An evil force was threatening planet Earth. Thousands were dying every day. Millions more were threatened by hunger and starvation. Mothers and children fled the onslaught, but could not escape it.
But there was hope. A small group, invested with superhuman abilities, could change everything. If they chose to overcome their personal priorities, this small group could do amazing things. They could save the day.
From my childhood, I have distinct memories of the hot lunch program at school. In particular, it was a treat to be able to get hot lunch on special days. On St. Patrick’s Day, we had green-colored applesauce and chicken nuggets!
Most days, I appreciated the nutritious meals my mom lovingly packed, but sometimes, I would glance longingly from my peanut-butter-and-jelly sandwich (the fourth of the week) to the line of students getting hot lunch.
Most will agree that Congress does not have a sterling reputation these days -- in fact, it bears the worst public perception of any of our branches of government. Some words you may hear used to describe the deliberating body: dysfunctional, divided, self-serving, broken.
My son, Joshua, recently turned 16 months old. (As a new parent, I’ve learned that we track our young children’s ages by months or even days rather than by years.) As Joshua grows, I witness him becoming increasingly independent and stubborn, particularly when it comes to eating.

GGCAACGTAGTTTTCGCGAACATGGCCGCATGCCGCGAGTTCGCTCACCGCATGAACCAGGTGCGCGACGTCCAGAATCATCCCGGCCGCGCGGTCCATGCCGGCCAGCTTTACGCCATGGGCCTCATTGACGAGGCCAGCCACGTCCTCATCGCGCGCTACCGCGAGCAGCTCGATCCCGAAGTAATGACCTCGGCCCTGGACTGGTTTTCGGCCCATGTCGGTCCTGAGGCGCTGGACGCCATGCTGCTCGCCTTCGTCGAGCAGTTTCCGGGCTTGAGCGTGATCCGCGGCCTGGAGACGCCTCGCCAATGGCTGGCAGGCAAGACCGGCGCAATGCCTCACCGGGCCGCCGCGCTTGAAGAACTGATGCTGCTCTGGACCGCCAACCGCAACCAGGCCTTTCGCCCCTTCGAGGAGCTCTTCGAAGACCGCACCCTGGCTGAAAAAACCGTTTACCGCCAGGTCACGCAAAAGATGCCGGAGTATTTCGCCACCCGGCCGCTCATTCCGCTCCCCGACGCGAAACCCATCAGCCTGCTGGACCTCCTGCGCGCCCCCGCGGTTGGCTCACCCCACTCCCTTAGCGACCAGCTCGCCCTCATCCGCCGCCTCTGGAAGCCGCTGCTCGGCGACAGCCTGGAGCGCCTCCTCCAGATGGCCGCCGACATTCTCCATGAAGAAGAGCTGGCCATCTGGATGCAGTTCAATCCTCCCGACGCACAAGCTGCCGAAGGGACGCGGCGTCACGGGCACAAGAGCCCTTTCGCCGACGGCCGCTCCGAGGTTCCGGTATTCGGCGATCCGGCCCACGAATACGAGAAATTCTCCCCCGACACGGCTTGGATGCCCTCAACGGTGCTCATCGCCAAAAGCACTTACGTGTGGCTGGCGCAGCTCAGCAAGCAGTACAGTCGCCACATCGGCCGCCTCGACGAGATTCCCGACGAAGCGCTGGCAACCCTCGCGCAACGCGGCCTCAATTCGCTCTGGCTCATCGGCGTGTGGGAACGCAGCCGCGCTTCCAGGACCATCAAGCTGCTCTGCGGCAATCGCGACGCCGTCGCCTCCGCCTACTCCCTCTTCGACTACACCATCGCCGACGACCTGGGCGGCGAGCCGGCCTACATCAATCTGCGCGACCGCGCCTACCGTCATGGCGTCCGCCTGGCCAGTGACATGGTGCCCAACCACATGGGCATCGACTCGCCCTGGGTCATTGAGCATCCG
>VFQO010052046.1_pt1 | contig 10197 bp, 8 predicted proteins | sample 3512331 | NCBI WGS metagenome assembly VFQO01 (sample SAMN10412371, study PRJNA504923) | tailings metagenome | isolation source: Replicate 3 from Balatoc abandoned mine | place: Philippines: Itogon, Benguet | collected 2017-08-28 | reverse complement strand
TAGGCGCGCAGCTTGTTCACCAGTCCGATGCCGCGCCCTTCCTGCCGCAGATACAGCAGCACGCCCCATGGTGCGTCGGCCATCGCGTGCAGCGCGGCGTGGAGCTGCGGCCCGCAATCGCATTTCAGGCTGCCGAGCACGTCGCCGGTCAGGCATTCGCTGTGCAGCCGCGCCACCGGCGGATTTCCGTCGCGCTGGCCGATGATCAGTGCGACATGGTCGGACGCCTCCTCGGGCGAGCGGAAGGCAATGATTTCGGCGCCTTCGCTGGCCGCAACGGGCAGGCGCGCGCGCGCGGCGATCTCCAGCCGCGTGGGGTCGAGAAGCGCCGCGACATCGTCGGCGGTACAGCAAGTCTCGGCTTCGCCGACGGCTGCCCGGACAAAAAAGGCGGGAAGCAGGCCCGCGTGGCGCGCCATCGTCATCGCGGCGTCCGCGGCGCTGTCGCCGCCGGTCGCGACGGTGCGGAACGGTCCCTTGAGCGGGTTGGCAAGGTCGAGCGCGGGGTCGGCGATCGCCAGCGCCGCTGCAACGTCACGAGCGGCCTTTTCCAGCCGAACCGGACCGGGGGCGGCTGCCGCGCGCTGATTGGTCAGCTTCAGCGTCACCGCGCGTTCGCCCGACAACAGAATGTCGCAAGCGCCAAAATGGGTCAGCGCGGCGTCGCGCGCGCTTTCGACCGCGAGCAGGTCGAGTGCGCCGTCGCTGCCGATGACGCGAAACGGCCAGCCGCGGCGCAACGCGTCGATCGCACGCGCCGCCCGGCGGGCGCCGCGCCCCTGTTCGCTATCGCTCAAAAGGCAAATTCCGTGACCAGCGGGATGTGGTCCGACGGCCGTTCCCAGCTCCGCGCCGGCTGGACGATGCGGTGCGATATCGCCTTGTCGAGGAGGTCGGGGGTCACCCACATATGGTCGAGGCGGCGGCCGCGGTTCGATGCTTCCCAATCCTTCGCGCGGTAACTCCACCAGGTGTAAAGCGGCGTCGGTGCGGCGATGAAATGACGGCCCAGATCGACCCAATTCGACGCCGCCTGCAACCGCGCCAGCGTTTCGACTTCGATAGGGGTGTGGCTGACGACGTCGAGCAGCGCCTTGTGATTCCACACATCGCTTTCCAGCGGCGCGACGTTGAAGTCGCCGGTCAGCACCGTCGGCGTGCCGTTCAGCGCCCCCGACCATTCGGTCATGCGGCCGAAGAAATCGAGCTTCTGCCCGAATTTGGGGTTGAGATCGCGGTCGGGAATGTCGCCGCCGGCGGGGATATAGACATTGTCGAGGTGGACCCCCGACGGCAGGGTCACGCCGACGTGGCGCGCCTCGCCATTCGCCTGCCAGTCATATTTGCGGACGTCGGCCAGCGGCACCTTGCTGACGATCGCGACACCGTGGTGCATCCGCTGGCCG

Eating has become a daily challenge and game. My wife and I have to transform every meal into an entertaining game of hide-and-seek or peekaboo in order to get him to eat. Then, in dramatic fashion, Joshua will start throwing his food on the floor to emphatically tell us that he is done.
Beth Happick, co-chairwoman for the Baltimore chapter of Women of Vision, attended the 2012 Women of Vision National Conference in Washington, D.C., last month. Here, she shares some inspiring reflections on how the conference helped her become a passionate advocate for those suffering from poverty, injustice, and oppression around the world.
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In late February, some 4,000 people from across the Unites States descended upon the “City of Roses” for two days. They didn’t travel hundreds or thousands of miles for a major sporting event or to see some famous music band.
People are still talking about Joseph Kony. We'll say it again: That’s a good thing.
The Lord's Resistance Army (LRA) is gone from northern Uganda, but thousands upon thousands of children are still vulnerable to violence or are recovering from the LRA’s violent oppression.